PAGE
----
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The applications’ artwork is very Asian. The representative couldn’t answer many questions about the operating system and the development of the apps, he also couldn’t tell us which browser the device uses.

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The software is written in China by Insistech, a company I never heard about. Despite the rough edges and the feeling of using incomplete beta versions, the software appears to be functional and useful. Surprisingly, the video player seems to be much better than on the N800, apparently playing full-screen DivX at high resolutions. (I couldn’t test this with own files and didn’t see the specs of the test videos, so this wasn’t an actual test.)

Is it a competitor to Maemo? No idea. Probably not, since the whole system felt a bit crude and incomplete. It would be interesting to see the actual programming interfaces. It’s doubtful that third-party development is possible or desired by Insistech and that they even know about the GPL’s requirements.

Googling about Insistech, there is little to be found about them. No idea what the company does, no idea who their developers are, no idea if their system is used on more devices than the H9. Their developers have discussed about Konq/e and the Helix Media Player, so one can assume that these are used in the H9.

This brings me to the bigger picture of Linux outside the “Western” world. I know there are a lot Linux developers in Europe and the Americas, but have you heard of major Linux applications coming out of India and Asia? Now here is a mystery company building a complete set of applications and a GUI and the result is not too shabby, either. Surprising. What other Linux developments are going on out there that the English-speaking world never hears about?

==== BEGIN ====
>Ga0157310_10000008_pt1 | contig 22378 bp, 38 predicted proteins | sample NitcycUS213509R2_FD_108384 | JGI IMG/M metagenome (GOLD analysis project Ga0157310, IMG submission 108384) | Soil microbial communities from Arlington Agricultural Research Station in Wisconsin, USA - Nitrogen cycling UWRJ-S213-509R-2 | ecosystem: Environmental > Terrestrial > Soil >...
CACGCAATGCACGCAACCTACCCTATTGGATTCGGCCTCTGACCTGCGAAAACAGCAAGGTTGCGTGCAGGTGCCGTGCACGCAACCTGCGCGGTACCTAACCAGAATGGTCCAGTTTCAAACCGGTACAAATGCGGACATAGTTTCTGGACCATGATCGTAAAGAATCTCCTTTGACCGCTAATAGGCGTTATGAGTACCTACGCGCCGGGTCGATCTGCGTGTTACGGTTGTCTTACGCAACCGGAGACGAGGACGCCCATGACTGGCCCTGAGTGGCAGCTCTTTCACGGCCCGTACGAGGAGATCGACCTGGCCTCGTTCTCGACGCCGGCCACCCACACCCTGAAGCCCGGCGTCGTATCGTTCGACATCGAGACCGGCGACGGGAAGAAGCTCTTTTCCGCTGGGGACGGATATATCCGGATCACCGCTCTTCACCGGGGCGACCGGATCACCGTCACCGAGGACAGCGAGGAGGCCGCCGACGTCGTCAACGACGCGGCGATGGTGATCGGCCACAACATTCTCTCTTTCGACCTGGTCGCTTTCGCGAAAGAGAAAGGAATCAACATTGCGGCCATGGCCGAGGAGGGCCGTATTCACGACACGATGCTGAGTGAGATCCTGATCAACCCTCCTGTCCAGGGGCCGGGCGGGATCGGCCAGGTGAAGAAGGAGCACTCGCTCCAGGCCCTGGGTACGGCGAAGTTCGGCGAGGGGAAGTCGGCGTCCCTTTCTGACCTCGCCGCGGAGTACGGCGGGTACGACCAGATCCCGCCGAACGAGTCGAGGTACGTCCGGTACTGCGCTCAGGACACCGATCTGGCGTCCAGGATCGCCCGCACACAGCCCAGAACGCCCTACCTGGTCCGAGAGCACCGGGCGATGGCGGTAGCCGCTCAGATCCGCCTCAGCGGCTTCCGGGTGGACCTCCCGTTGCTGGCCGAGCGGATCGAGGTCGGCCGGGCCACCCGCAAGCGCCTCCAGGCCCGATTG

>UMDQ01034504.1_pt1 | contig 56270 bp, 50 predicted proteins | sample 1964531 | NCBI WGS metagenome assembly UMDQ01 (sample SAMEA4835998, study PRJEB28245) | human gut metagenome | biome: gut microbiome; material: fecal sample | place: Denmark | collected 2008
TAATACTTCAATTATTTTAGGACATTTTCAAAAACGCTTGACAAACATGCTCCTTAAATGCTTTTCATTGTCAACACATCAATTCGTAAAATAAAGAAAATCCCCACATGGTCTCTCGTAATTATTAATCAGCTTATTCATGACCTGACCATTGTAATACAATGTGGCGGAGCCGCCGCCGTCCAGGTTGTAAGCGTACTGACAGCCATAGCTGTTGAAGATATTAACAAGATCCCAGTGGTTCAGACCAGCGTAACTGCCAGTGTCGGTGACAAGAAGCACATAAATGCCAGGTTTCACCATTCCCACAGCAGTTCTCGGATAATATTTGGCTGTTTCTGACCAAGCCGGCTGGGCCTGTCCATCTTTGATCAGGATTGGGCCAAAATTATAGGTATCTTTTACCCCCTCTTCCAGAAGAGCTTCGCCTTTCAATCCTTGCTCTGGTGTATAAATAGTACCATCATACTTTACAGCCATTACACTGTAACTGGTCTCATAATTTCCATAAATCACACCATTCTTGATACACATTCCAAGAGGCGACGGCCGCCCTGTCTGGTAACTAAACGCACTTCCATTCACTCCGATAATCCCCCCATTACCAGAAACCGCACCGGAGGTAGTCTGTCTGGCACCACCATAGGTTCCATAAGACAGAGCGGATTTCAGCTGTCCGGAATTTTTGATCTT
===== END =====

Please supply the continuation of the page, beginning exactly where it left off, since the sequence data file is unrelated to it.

Update: There is a video and some pricing info at pocketables. Steve posted his impressions at UMPCPortal plus a gallery and video.

Visiting CeBIT this Saturday, I’m sure not to miss the booth of Beijing Peace East Technology Development Co. Ltd. Chippy from UMPC Portal was there, already, but didn’t gather much new information.

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The ARM-based device comes with any feature you could wish for, including a harddisk, GPS receiver, WLAN, Bluetooth, USB, PCMCIA, SD and a kitchensink. Looking at the device’s screenshots, it appears to be running Maemo, yet the company or its Chinese developers haven’t appeared publicly on the Maemo mailing lists. The software package announced for it is also unheard of on maemo.org.

Quite a mystery device. Do you know more? Do you have suggestions what I should ask them at CeBIT? Do you have information about it? Let me know!

Update: I’ve seen the device at CeBIT. It’s running Linux, it’s not Maemo but obviously inspired by it, it’s a lot bigger than I expected, it’s quite fascinating, it’s not a real competitor to the Nokia devices. The full report with pictures will follow tomorrow.

Nach Jahren ohne CeBIT-Besuch gibt es mit UMPCs und anderen Gadgets wieder ausreichend Gründe für einen Besuch in Hannover!

Der Ausstellerplan ist gezückt, die Kamera aufgeladen. Freitagabend geht’s zum UMPC Meetup im Alexander, Samstag auf die Messe. Am Samstag um 15:30 bin ich Gast beim Stand von HITeC (Halle 11, D06), wo eine Podiumsdiskussion geplant ist.

Ärgerlich nur, dass ich so blöd war, eine Karte zu kaufen.

Will there be Maemo-related exhibits at the CeBIT this year?
I asked the same question on the maemo.org mailing lists, alas, no response. The CeBIT appears to be losing importance…